What are the biggest challenges that you see startups have when it comes to scaling?
Dreamit tends to work with slightly more mature startups than your archetypical pre-seed, pre-revenue accelerator. So it’s more about, how do I scale? How do I figure out what the right go-to-markets are, or how do I get to the right people at the right time and make that a faster, more productive sales cycle? In construction, until very recently, the biggest problem was that no one wanted to change. But that resistance has crumbled over the past couple of years, which is what’s so exciting about construction in particular. But you still need to move it through the sales cycle.
On the real estate side, there was always a little more openness, depending on what the startup was touching. The more integral you were to the functioning of the building, the less willing a customer would be to take a chance on your startup. Now, the biggest issue is, there are so many startups on the real estate side you have work to stand out.
What would you tell someone with an idea in the urban tech space that is just starting out — what would be their first steps?
Number one, you need somebody with real estate or construction experience. This is not a space that has an appetite for doe-eyed, naive founders. You’ve got to know how the industry works, to have the street cred. Plus, it will help you avoid a lot of silly and naive mistakes.
Number two, you need to think more about how you’re going to get the first couple of name-brand pilots, then you can build the product. Get those people jazzed about what you’re creating before you go out and create. You’ll build something they’re really willing to use rather than something that a year later, they’re like, I’ve seen plenty of this, or it’s not that important to me. Very few people want to go first in this industry; they’re more open to following someone that’s already working, that has already figured out how to work with large corporates, that already has worked out the kinks. You should be focusing on how to get those first referenceable customers even before you’ve built out their products.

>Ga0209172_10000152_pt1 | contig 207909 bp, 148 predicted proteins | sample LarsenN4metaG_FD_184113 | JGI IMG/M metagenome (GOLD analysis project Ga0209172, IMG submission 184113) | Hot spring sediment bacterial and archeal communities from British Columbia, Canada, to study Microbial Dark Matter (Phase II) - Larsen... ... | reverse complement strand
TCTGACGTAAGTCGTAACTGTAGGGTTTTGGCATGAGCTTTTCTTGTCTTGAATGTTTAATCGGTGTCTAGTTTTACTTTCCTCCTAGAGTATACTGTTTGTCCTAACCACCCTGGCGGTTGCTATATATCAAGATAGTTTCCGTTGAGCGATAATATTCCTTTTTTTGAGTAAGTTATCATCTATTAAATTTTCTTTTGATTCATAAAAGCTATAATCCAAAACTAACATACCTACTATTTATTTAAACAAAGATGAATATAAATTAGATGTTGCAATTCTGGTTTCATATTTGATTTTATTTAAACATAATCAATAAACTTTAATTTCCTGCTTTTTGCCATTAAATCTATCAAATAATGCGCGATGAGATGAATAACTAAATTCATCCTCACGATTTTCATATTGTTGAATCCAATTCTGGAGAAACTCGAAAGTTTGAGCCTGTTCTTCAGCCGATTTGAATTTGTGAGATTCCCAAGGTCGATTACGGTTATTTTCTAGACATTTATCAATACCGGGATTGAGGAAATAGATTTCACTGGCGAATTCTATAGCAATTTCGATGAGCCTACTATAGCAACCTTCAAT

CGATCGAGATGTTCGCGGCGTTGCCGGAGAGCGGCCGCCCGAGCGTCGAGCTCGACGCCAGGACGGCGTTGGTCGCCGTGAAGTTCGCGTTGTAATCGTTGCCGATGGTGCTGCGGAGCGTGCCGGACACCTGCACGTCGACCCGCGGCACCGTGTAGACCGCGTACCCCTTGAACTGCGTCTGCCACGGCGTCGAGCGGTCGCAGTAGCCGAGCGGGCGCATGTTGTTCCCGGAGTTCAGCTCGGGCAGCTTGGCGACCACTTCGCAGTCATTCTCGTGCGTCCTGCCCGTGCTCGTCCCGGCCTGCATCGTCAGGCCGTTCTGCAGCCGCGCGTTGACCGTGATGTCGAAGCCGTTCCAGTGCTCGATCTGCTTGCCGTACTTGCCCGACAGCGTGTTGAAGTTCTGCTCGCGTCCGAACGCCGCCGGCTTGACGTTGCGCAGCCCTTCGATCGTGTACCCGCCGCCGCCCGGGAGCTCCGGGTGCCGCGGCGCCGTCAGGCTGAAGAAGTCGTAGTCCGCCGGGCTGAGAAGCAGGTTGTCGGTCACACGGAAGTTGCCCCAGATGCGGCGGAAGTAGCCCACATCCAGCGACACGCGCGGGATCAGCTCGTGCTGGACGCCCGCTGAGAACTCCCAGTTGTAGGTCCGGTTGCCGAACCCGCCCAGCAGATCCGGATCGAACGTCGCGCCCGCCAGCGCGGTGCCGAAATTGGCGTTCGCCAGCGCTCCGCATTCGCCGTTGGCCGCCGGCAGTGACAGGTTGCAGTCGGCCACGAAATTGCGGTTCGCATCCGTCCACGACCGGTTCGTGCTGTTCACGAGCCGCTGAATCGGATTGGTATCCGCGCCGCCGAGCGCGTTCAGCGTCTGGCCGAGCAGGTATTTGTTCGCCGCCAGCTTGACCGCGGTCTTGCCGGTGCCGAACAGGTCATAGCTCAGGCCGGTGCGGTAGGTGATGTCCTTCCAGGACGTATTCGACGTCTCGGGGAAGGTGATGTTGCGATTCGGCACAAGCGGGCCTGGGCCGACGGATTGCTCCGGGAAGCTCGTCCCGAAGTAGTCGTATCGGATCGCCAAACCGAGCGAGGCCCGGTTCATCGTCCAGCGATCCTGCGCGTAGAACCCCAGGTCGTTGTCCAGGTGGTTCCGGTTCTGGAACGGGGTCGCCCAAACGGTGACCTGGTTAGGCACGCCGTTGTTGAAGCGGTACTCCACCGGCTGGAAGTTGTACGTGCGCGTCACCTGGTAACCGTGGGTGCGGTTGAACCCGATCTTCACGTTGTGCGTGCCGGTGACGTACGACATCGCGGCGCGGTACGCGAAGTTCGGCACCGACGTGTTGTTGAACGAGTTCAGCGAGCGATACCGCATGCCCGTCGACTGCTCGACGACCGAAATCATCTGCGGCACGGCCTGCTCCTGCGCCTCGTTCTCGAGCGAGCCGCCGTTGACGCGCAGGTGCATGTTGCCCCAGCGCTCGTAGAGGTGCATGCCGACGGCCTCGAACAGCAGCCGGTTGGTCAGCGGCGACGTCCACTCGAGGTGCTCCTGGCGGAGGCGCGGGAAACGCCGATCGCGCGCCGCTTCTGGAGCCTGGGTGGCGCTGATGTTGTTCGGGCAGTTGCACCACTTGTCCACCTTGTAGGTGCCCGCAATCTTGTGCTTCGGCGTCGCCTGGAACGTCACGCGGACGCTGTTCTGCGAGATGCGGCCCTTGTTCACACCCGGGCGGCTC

Where do you think the market is most interested in right now within urban tech?
One thing that’s heating up right now is automated zoning-type tools where, and this is on the developer’s side in many cases, I’m trying to decide if I want to bid on a specific property or I want to look for off-market properties that are good deals. There are so many layers of zoning complexity, just to evaluate a property I have to bring in lawyers and experts to figure out what else I could do with the property or how high could it go or whether it’s worth my time. That’s all amenable to automation. I think that can be a breakthrough in the near future.
We’re also seeing a lot of amenities services, both on the commercial and the residential side. They’re about tapping a local community, bringing different vendors together. I’m not sure if I can pick the winner in that space yet, and I’m not sure if it might end up being something building owners love but doesn’t make for great business. It might be a great product but not a great business because there are not many barriers to entry.
One more example is the 3D, 360-degree apartments tours. There’s definitely a lot of activity there. I do believe the industry will adopt them increasingly. I have two problems with these: number one is, why now? You could have had a lot of this for over a decade, and it hadn’t taken off. Number two, again, there’s no barrier to entry here. That’s what we’re still thinking through.